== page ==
Echoes of the WeekThe Illustrated London News, vol. 44, no. 1238, p. 18.
January 2, 1864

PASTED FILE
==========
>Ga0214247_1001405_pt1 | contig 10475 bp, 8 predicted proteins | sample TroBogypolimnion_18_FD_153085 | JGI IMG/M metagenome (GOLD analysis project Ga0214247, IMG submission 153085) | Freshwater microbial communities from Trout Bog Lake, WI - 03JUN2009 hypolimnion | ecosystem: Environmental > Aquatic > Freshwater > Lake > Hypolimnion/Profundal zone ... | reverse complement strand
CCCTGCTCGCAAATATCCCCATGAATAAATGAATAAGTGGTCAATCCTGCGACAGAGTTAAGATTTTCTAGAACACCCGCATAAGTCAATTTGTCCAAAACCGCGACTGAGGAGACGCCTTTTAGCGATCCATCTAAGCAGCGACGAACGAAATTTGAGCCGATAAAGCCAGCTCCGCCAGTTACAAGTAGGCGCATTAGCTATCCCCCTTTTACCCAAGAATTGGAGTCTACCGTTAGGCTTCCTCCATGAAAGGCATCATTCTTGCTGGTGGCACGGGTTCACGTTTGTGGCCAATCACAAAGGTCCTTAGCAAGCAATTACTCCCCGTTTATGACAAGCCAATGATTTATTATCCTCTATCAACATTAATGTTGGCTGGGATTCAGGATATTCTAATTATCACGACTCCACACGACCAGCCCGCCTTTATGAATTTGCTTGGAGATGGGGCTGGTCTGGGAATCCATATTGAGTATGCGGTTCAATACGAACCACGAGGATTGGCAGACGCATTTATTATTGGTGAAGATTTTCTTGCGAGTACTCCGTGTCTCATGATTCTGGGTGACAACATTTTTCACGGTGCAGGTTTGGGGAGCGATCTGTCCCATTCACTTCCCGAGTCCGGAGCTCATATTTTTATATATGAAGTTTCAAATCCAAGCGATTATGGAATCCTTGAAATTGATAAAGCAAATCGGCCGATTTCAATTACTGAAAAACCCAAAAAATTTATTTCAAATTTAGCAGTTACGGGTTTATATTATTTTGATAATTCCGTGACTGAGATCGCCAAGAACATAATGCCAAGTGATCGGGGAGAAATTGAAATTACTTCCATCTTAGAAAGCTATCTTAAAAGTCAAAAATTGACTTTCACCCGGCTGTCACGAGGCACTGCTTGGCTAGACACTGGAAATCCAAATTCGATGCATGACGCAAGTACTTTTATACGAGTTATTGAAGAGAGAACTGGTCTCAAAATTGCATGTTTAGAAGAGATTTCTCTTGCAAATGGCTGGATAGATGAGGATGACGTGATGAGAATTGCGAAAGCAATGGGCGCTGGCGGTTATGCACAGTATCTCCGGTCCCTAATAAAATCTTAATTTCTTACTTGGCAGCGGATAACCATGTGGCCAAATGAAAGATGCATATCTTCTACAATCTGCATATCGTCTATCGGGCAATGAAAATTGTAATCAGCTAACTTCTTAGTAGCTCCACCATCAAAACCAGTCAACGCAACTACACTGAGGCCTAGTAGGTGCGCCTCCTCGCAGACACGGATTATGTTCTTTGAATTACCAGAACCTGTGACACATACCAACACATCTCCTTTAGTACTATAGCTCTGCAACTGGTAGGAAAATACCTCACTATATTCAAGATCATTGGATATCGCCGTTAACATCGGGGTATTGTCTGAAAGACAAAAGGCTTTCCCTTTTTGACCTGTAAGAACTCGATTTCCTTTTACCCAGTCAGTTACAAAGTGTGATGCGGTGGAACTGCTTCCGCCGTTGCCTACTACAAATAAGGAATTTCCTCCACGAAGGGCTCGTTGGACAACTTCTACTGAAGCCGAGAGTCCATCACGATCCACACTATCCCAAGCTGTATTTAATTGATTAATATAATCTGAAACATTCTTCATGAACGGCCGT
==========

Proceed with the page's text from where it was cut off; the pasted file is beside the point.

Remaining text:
....Englishmen must be wicked in the American eye, and there can be no peace for them or with them. Unhappily, the latest aggravation given comes from our own Government. It is the case of the Victor, an Admiralty ship of six guns, which was sold to some private individual, fitted out by Chatham Dockyard workmen, and finally got clear off, as the Rappahannock, Confederate States' cruiser. Anything more unhappy, more ludicrous, cannot be conceived. Of course, it was never intended, but it looks very much as if our great men were so tired after the labour of delaying the steam-rams in the Medway that there was no more energy amongst them to look after Victors and Rappahannocks. Within a fortnight there will be another supply of the choicest Sewardian scolding, and passionate threats from certain New York organs. And then there will be Lord Russell's reply, and promises, already once broken, never to do the like again. And all this in face of General Grant's standing for the presidency, with a popular "platform," or "ticket," of sworn warfare with England, unless reparation be made for fifty thousand incomprehensible things. The workmen, said to have been officially employed, are all to be dismissed, nominally for being absent without leave; but, in reality, for having been as careless as Government itself in breaking international laws.